18 January 2010

17 drafts and counting . . .

Some time ago a client gave me the nickname Merlin because he reckoned I could work magic on documents to turn tedious text into something professional that someone might actually want to read. It's quite an enjoyable pastime, especially when I can get paid for it too and I almost relish the prospect of getting some Arial bold underlined and italic text, usually justified and in too bigger font to weave a spell over.

A few days ago, 12 Word documents arrived for my attention - the idea being to merge them all into one. As it was something that would be getting a wide circulation and possibly forming the basis for some future regulations its content would be contentious and likely to be mulled over in great detail. I had a feeling it wasn't going to be the easiest of tasks. The first problem was an assortment of page orientation and margins. Setting one set of margins for the whole document was fine except for the landscape pages where tables now stretched off into the distance right and others now appeared to have text jumbled about. The author had carefully typed entries into cells in a table, including longer sentences being split into two or more cells. Why on earth they hadn't had the whole thing in one cell, or merged a few I have no idea. As if that wasn't enough of a problem, I was then faced with indents that weren't indents but three or four spaces. Now these probably looked lovely in a particular font at a particular size but they sure didn't work now!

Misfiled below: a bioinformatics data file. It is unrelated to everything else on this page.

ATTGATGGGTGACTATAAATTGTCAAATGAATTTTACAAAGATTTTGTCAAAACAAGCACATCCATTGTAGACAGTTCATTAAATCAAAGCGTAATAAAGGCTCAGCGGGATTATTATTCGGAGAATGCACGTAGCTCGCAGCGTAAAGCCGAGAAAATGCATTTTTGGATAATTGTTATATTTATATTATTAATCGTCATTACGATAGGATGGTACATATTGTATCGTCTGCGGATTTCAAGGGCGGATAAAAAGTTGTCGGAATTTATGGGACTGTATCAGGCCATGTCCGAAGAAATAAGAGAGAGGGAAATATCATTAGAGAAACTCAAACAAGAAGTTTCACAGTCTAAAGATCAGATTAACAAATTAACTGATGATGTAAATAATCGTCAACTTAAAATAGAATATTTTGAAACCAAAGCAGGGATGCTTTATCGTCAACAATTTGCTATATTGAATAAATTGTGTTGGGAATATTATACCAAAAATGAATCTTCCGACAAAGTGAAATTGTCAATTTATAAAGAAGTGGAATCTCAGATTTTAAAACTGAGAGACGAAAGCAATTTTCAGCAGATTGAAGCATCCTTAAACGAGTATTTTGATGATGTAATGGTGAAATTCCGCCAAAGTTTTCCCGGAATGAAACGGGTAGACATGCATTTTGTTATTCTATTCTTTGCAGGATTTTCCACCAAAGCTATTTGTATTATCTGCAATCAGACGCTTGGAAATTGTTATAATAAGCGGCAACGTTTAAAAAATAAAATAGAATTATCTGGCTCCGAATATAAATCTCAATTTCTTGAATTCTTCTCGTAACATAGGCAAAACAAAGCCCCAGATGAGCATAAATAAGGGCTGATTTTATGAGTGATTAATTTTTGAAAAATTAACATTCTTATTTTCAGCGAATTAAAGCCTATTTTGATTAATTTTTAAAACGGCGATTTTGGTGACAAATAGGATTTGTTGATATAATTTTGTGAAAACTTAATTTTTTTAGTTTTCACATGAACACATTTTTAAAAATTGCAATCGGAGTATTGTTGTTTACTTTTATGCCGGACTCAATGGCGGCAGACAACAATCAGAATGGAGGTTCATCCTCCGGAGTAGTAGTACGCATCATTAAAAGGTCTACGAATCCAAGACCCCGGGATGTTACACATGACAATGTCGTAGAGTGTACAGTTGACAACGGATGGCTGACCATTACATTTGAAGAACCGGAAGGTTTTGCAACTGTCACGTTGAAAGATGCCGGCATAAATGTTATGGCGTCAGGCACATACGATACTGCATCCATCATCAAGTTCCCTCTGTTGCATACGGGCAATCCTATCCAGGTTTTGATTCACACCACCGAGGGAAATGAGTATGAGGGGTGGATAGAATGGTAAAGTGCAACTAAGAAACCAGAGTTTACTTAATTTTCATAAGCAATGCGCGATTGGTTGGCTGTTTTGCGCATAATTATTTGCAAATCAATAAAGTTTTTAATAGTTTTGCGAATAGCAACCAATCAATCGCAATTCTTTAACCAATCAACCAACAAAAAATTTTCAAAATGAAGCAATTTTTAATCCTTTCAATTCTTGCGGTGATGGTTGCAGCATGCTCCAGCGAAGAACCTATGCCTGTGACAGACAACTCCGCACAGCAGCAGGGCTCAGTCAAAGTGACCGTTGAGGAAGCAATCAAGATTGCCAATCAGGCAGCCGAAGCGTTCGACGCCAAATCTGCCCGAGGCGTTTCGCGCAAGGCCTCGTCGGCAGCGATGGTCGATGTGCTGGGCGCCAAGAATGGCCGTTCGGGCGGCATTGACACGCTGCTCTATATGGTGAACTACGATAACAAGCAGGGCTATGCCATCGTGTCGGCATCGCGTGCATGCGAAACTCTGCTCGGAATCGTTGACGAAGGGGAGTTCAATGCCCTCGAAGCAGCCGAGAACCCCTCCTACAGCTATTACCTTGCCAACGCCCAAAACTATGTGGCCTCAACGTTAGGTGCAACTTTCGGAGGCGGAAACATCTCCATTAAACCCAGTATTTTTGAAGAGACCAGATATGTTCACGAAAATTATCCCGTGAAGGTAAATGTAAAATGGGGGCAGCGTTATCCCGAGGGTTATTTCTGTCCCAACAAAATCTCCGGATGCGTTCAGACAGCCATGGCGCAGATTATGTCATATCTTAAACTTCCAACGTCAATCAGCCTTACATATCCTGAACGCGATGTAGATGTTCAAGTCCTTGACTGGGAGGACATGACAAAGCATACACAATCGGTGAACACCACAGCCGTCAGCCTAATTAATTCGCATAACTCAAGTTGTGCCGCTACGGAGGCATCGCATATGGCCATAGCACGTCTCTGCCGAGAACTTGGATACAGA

Eventually things began to take shape but I still had lots more sections than I wanted. The trouble was, every time I deleted a section break I lost headers and footers and no amount of linking to previous seemed to work. Finally, just two sections, one for the front page and the rest in the other, headers behaving and footers too.

Sent this off. The client says he'd like a nice graduated colour background. Hmm. In Word? No. I don't think so. better use Serif Page Plus which does that sort of thing excellently. Unfortunately, I couldn't transfer the contents from Word into Serif. It kept going wrong at the tables and making a complete mess. Another idea: I'd make a PDF from Word 2007 and use Serif to add backgrounds then re-export as a PDF again. Well, it certainly looked nice. Unfortunately, there had been some typos and text changes to fix. That's when I learned what a complete mess Serif makes of text in tables on conversion to PDF. Admittedly the text was a bit odd with spaces, some cells merged, some not, but the collection of overlapping frames with bits of text here and there was a nightmare. Even some words appeared to be split. Then there were the lines. what had been continuous lines in Word were now hundreds, maybe thousands, of very tiny lines instead. Fine whilst they all stayed together but one slip of the mouse and all was lost. Adding just one character to a word resulted in everything moving in a most unpredictable manner too. I persevered and sort of managed to make the tables look OK but it took hours.

That would have been fine but then came the dots. I hadn't seen them on my screen but someone else asked about them and it seems that moving some lines around left 1 pixel dots here and there. I found a few and managed to delete them but most were on layers several below and proved impossible to get at without moving those odd frames out of the way. That was just impossible as they'd never fit into place again so I gave up on the Serif solution.